'We're queer, we're here, get used to it!' 'Dyke Power!' We've heard these rally cries plenty of times in the past. But did you ever notice that the majority of people yelling those phrases were not Black? I wasn't surprised, because Black Americans, in general, will not embrace definitive names or labels that have negative connotations.
Well, I don't embrace the words dyke or queer, 'The term queer sounds like a disease.' When I first came 'out,' I was even hesitant to define myself as lesbian because of the negative connotations attached to the word. In time, however, I did embrace the word and it became apart of my identity. Similarly, I've run into Black sistahs who are new to the life and are very uncomfortable using the label lesbian as well, and dyke is out of the question. Instead, they define themselves as: wimyn-loving-wimyn, unique, and even bisexual since many were in relationships with men before coming out.
Words are arbitrary symbols that don't have meaning in themselves; we give them meaning by agreeing to key definitions. Additionally, culture plays an important role in how members of each ethnic group interpret certain words. Black American culture, for instance, is very complex because of our historical struggle as a result of slavery. Because of our struggles, which include being called many derogatory names, we're sensitive to many words that other cultures will use without blinking. Of course the most controversial word is the one that is highly symbolic of Black oppression: nigga.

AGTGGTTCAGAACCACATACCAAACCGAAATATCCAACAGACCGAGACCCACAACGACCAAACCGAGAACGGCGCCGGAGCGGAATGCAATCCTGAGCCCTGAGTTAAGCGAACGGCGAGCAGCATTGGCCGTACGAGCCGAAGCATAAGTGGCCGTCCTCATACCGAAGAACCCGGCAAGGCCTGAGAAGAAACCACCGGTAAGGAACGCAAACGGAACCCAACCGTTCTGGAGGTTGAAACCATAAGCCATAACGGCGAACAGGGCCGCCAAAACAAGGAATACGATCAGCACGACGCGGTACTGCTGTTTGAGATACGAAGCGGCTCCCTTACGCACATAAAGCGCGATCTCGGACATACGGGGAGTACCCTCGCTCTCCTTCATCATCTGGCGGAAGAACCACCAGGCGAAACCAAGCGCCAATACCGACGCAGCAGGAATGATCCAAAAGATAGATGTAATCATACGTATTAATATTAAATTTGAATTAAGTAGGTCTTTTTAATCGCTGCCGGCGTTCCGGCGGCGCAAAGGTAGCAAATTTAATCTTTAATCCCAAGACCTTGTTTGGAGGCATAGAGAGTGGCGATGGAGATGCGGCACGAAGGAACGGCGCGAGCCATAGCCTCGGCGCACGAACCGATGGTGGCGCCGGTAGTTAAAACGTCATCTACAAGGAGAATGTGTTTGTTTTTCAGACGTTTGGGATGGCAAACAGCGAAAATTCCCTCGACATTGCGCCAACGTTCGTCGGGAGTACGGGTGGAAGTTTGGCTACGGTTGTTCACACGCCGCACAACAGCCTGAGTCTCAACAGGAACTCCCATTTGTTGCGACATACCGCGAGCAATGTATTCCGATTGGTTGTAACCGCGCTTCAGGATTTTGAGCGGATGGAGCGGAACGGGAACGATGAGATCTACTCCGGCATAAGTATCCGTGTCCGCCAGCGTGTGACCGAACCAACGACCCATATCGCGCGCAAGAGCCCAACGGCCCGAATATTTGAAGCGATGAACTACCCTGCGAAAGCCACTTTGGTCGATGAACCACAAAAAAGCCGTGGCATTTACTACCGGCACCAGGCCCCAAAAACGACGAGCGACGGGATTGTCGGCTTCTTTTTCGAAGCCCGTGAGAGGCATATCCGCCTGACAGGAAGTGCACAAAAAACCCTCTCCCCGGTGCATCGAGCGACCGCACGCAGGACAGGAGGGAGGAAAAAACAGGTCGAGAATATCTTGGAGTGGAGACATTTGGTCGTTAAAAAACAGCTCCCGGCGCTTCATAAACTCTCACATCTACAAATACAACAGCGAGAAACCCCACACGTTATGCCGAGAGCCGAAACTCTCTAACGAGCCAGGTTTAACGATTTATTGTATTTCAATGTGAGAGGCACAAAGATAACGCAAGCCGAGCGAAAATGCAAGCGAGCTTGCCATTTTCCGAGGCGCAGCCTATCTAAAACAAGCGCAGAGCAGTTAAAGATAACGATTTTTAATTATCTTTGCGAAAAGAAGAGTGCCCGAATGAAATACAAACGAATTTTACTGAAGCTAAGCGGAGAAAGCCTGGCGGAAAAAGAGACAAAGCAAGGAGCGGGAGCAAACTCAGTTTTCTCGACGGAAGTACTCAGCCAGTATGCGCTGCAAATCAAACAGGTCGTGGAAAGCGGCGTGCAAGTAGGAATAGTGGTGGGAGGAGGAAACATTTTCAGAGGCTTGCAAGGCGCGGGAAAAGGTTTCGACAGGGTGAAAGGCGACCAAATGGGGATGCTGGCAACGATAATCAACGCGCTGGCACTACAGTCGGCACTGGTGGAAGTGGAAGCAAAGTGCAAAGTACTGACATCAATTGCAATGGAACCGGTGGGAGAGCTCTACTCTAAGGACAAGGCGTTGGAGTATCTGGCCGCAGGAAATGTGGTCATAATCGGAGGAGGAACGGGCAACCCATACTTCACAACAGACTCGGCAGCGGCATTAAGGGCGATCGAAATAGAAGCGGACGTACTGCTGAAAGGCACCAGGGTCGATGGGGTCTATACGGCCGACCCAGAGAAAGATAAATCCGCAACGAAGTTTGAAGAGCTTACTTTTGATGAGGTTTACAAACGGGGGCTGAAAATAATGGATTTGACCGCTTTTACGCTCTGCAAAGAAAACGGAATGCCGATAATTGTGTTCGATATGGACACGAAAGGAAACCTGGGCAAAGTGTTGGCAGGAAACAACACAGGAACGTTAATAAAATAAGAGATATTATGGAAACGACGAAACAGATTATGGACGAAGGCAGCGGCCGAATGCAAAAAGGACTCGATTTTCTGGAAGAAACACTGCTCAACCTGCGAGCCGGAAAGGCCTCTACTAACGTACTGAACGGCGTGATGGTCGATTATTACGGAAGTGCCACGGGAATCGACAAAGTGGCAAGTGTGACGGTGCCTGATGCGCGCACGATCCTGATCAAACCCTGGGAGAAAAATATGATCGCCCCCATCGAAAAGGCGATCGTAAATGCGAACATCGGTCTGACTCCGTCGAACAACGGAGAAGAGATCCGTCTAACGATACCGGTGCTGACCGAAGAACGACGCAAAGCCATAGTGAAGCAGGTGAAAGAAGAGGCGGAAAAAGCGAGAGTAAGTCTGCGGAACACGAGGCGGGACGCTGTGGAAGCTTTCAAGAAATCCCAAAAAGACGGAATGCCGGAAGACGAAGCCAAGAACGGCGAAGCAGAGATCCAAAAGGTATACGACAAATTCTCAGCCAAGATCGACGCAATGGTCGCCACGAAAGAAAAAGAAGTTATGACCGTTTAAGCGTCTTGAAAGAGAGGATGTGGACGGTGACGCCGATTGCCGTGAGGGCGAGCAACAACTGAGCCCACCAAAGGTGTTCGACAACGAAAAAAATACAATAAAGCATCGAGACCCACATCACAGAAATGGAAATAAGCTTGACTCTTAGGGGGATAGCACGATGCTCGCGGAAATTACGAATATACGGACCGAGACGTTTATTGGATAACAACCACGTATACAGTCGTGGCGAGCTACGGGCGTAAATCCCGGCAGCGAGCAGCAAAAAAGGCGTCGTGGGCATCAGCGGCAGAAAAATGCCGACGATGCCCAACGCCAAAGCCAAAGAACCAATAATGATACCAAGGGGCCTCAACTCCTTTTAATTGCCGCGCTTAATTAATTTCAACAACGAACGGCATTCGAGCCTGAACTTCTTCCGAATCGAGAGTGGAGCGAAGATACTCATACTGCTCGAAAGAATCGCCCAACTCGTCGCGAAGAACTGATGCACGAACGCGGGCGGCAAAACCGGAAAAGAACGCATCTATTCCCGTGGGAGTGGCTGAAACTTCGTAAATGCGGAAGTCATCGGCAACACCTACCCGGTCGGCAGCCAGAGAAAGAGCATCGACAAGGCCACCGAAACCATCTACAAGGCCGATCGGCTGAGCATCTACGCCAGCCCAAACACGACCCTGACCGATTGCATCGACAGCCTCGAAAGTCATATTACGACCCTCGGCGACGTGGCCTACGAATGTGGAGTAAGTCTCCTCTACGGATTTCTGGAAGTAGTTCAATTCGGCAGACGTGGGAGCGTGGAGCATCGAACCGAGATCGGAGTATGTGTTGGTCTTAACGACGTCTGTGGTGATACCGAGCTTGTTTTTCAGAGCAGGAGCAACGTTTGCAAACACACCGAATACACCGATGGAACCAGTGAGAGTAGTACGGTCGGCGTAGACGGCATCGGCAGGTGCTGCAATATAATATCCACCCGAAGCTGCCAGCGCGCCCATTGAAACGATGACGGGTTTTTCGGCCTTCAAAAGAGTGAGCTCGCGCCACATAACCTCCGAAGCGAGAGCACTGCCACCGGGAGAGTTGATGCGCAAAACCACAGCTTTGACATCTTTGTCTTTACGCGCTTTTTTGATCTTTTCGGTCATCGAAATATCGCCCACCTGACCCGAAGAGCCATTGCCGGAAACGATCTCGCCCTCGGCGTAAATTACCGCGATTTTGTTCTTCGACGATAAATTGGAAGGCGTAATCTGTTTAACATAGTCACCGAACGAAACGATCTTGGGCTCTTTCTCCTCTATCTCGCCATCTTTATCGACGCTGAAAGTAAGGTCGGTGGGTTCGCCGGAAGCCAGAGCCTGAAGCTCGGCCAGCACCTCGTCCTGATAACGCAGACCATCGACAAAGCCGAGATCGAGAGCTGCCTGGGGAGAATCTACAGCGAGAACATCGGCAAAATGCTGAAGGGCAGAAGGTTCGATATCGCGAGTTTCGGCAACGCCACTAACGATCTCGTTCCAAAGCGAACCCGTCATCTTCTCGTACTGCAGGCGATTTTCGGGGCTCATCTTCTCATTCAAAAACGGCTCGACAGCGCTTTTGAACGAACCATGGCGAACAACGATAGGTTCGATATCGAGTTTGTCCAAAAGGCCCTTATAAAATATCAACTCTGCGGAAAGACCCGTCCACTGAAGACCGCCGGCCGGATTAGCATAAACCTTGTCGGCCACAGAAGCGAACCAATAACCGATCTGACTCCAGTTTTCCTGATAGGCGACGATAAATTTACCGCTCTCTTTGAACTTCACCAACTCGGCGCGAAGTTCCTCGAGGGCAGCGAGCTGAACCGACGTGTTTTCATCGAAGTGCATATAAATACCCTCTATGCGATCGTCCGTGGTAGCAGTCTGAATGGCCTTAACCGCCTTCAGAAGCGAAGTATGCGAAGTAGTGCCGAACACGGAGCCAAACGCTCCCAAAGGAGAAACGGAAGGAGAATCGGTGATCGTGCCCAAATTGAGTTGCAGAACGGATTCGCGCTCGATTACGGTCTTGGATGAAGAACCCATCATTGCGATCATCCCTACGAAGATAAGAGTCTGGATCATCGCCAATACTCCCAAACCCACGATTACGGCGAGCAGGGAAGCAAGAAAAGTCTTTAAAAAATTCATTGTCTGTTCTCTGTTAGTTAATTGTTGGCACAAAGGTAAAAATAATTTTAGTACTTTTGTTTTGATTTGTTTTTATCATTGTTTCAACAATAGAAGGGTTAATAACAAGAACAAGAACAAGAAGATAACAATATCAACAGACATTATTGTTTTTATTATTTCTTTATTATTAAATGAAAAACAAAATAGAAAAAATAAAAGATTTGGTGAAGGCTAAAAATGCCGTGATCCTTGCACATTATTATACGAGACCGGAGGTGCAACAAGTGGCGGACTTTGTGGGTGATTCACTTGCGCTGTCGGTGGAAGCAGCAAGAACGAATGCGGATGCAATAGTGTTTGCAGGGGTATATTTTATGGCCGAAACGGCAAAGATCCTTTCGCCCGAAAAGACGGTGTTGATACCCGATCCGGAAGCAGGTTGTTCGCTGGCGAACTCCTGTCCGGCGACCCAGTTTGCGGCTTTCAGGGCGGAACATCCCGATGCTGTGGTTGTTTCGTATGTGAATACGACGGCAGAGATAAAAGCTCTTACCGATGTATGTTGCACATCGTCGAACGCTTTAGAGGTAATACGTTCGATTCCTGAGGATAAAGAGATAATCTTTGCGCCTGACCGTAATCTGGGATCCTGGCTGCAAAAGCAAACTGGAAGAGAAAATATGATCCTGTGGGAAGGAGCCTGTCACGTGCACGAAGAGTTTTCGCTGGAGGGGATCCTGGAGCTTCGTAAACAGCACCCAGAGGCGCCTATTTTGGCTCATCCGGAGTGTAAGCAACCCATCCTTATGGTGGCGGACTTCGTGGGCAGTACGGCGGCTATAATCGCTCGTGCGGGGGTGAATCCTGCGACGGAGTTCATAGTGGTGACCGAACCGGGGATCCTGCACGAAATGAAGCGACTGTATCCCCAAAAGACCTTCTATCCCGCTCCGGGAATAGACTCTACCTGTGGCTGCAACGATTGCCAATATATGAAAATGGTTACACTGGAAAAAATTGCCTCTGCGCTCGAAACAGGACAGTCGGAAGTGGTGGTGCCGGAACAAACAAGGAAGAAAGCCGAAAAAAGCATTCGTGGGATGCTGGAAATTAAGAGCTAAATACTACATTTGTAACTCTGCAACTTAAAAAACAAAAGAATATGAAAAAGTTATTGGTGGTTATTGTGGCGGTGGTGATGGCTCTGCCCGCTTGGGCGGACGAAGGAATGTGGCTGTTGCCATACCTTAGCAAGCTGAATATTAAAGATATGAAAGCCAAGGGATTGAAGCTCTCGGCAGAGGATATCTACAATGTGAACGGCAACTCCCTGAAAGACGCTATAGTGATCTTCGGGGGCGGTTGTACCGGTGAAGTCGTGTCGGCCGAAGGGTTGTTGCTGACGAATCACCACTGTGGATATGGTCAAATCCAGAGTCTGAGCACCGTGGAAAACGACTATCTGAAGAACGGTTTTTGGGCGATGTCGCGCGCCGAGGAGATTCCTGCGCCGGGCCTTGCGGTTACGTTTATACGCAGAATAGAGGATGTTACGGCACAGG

Today, however, the Black hip-hop culture has embraced this term and redefined it as something positive, which angers many older Blacks. And we certainly see this transformation of word usage with other terms like: dyke, gay, fag, etc. It amuses me when my college students refer to someone as being 'gay' because I've come to understand the new definition of that term when used by today's youth. We used to say, 'square' in the 1970s, but today a person who is non-cool is called 'gay.'
Age factors in to just how sensitive Blacks are to certain words. Older Blacks, for example, are more sensitive to the word nigga because they lived through the civil-rights era. I can still remember my fear of being beaten up on the day of King's assassination because I was a nigga, as my white, racist classmates reminded me. They told me that all Black niggas were going to be assassinated before the day ended. I don't play that word today, it ain't nothing nice—and so the term dyke.
It's been quite empowering to define myself openly as a lesbian. Today, I'm the sum of many labels and names that I consciously embrace and own. So, you can call me butch, stud, buddy, Vic, Vicky, hey you, big mama, Papi, dude, Victor, lesbo, Vickster, Big Daddy Do Whap, Harpo, Sweetie, dread head, Victoria, four-eyes, or bad-azz ... just don't call this Black sistah a DYKE!